Aleteia

Group of pilgrims trapped together in Spain become like family

PILGRIMS
Gentileza
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After the pandemic brought them together unexpectedly along the Camino, this group of strangers has forged lifelong bonds.

Eduardo travelled from Italy to Spain to fulfill a once-in-a-lifetime goal of hiking the Camino de Santiago, often called “the Way.” He didn’t choose the easiest route; he wanted to be one of the pilgrims who walk more than 600 miles from Seville in southern Spain to the famed spiritual destination of Santiago de Compostela in the north. Of course, he never have imagined that a global pandemic would change his plans completely.

This Italian pilgrim, like several pilgrims from other countries, had reached almost the halfway point when Spain decreed a state of alert on March 14 due to the coronavirus pandemic. Coming from Italy, Great Britain, Germany and Holland, they were in the Spanish town of Fuenterroble de Salvatierra, very close to Salamanca. Although it was hard for them to believe, they found themselves trapped in the middle of nowhere, hundreds—or thousands—of miles from their homes.

In the midst of the confusion, they were trying to figure out how to return to their countries, while in their pilgrims’ backpacks they had only the basic belongings for living away from home: just some clothing and not much else.

PILGRIMS
Gentileza

Trapped by a global pandemic

Of course, God didn’t abandon these pilgrims. He arranged for them to meet Fr. Blas Rodriguez, a priest who runs a parish hostel called Santa Maria. The hostel welcomes pilgrims on the Camino de Santiago all year round.

This is how, in the middle of the most serious health crisis of recent times, this picturesque image came together in Fuenterroble de Salvatierra: people from all corners of the world, gathered thanks to the hospitality of this parish priest. Fr. Blas told news outlet COPE,

“This is a little Pentecost: speaking in different languages, we all understand each other because what matters is good will and the desire for everyone to do the best they can, a disposition they have at all times.”

PILGRIMS
Albergue parroquial de peregrinos - Fuenterroble de Salvatierra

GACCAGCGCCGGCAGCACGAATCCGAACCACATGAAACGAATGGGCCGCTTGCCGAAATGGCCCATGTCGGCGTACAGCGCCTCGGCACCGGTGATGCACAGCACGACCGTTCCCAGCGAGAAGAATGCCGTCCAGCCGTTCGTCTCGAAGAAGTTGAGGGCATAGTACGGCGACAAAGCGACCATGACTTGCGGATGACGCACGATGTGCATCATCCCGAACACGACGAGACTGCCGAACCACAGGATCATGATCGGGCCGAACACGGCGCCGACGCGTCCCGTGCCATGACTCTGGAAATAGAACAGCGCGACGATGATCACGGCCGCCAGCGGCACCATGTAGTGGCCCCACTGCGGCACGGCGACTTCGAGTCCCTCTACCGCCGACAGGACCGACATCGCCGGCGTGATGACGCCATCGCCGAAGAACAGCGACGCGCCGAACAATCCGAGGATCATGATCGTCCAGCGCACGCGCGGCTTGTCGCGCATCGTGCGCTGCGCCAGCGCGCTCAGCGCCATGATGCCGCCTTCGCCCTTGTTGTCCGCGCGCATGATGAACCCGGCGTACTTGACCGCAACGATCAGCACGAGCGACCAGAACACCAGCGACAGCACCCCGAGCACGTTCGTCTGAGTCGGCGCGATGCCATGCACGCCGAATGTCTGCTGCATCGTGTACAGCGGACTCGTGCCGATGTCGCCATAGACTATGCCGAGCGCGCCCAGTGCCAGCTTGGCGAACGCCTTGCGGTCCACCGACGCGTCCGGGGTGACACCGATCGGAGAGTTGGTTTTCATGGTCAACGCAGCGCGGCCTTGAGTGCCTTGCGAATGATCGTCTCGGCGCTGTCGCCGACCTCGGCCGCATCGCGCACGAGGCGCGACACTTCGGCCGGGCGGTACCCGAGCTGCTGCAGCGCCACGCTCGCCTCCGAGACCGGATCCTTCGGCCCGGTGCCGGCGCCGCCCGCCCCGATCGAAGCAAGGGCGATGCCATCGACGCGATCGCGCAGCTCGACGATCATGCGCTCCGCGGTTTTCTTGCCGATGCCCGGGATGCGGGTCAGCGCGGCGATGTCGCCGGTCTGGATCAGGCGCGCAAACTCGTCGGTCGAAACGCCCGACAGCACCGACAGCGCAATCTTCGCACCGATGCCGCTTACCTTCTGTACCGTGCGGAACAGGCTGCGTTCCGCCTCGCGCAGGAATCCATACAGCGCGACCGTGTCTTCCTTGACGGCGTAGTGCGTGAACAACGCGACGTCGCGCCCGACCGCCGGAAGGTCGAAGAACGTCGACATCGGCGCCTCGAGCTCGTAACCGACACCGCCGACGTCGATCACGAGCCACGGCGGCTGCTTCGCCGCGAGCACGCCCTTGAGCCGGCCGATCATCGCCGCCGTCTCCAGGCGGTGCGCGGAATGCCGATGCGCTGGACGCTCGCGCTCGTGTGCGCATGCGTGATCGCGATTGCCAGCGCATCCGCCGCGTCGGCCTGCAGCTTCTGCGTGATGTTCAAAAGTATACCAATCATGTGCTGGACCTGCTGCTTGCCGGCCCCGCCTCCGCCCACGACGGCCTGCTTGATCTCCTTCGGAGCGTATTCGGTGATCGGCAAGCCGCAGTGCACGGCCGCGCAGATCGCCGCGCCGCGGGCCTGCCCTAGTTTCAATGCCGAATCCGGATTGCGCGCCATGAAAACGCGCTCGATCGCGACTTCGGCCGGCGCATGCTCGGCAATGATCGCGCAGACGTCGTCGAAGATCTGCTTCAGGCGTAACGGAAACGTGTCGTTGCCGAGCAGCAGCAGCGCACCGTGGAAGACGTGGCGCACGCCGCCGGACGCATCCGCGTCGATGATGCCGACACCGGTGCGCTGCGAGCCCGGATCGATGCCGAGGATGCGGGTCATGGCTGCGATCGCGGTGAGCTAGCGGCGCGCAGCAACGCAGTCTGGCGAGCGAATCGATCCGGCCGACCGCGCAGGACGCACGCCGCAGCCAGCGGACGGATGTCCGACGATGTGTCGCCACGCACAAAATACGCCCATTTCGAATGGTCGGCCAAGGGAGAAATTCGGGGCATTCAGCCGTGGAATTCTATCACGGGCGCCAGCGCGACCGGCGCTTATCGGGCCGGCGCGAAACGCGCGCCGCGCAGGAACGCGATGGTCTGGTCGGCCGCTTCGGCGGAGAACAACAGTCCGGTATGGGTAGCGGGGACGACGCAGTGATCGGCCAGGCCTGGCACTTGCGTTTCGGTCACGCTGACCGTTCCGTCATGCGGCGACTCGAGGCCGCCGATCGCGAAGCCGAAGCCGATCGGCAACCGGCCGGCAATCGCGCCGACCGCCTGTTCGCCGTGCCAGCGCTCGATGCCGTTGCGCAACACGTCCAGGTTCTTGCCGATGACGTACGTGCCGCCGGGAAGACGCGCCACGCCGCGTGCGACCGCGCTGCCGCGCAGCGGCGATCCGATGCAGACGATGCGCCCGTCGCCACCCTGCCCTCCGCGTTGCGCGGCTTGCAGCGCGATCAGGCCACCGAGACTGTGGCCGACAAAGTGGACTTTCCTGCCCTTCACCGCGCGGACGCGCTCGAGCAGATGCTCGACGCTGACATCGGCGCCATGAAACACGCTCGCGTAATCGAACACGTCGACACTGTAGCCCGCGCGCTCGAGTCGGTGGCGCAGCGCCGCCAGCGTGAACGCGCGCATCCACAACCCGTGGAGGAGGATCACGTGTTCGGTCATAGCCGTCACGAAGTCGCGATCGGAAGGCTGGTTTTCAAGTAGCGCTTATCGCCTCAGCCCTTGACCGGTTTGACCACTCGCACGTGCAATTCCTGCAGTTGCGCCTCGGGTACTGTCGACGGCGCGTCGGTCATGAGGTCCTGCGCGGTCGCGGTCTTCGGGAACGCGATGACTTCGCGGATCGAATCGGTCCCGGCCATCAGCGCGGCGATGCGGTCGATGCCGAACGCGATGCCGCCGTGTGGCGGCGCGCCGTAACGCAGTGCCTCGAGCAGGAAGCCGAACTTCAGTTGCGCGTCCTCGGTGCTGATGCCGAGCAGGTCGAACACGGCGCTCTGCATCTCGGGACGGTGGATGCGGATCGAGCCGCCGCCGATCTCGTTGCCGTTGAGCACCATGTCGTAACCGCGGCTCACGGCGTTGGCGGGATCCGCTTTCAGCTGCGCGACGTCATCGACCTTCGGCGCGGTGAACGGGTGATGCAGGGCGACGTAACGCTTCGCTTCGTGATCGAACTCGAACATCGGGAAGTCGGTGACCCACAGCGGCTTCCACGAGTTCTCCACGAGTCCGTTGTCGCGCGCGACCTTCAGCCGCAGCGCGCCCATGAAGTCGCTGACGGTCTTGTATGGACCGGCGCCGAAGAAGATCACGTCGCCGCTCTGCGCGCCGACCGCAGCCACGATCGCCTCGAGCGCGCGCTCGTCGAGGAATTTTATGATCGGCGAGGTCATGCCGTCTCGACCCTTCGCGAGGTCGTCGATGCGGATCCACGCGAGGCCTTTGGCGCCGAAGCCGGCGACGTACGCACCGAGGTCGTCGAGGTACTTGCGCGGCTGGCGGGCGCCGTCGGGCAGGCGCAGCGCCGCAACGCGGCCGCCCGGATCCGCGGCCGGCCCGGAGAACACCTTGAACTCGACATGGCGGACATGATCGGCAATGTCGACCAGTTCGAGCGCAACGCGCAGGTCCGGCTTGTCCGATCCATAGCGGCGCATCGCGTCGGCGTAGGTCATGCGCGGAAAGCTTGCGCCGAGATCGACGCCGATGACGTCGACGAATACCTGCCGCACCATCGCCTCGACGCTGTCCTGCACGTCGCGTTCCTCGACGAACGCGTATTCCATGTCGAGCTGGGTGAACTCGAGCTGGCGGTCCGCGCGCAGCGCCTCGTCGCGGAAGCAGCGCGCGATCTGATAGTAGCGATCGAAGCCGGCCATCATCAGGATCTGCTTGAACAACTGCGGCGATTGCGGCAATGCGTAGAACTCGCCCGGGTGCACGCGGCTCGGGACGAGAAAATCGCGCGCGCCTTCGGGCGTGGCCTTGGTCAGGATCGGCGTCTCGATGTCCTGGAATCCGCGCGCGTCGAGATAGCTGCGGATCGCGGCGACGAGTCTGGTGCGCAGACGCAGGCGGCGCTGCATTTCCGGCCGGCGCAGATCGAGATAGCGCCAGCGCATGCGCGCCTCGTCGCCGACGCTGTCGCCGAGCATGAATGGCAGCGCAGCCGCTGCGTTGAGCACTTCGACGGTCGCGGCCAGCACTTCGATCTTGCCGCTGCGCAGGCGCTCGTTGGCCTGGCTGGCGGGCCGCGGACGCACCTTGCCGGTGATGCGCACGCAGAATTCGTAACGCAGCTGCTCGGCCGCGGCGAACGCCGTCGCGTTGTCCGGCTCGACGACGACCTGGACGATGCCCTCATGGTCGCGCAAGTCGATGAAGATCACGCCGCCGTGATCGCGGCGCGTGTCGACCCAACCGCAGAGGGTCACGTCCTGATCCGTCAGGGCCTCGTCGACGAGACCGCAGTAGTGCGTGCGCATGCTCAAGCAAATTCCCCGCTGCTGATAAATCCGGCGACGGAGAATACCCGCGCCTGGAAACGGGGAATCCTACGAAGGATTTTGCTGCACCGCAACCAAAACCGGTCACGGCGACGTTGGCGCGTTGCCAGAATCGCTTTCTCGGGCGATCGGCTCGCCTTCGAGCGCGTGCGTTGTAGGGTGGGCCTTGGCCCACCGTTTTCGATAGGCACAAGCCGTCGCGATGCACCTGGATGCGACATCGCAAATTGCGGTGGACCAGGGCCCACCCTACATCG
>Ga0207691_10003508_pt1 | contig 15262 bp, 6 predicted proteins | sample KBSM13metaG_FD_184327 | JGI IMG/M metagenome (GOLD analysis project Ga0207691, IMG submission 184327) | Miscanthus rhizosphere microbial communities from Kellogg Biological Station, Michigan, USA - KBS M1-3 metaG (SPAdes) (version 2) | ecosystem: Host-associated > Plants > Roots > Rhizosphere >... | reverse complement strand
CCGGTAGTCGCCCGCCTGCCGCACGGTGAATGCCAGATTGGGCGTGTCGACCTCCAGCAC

This peculiar group spent more than seventy days confined together. Fr. Blas was confident that it’s only been a “stop on the way due to the coronavirus.” They took it in stride with hope in the midst of so much negative news around the world.

While the pilgrims were still there, Fr. Blas said that they did very well “because everyone carries out the tasks they like best. One man is a carpenter, so he’s doing carpentry; another is a plumber, so he’s helping with plumbing.” He added,

“We each have our own story, and as the days start to weigh on us, people’s hobbies are also coming to the surface… Good will conquers all and Providence is taking care of us, thanks to Caritas and the Red Cross we’ve been able to survive.”

Together, they undertook several projects, such as making birdhouses and beehives to hang along the Camino when those who wanted to continue, instead of head directly home, were allowed to embark again on their journey. They’re also helping to prepare horse-drawn carriages for a traditional procession, and within the hostel, are decorating different areas to represent different countries around the world.

PILGRIMS
Gentileza

A real family

Neighbors from the town and other individuals joined in Fr. Blas’ hospitality, and came forward to help in any way they could. Some donated locally-made sausages, which Fr. Blas says are “the best in the whole world.” He says that his guests were “very comfortable” and that the only problem was the inability to leave.

With the quarantine in Spain coming to and end and the beginning of an apparent “new normal,” the stranded pilgrims have continued on the Camino or returned home. One pilgrim from Italy, named Mario, said in a radio interview that he has enjoyed his stay in Spain during the confinement so much that he plans on staying in the country and seeking employment after finishing the Way. He also plans on continuing to help Fr. Blas—with whom he has forged a strong friendship—with his many projects.

Fr. Blas explains that after so many days, “bonds of friendship have been created that will be difficult to break. Neither time nor distance will be able to make them forget.”

Javier Gonzalez Garcia

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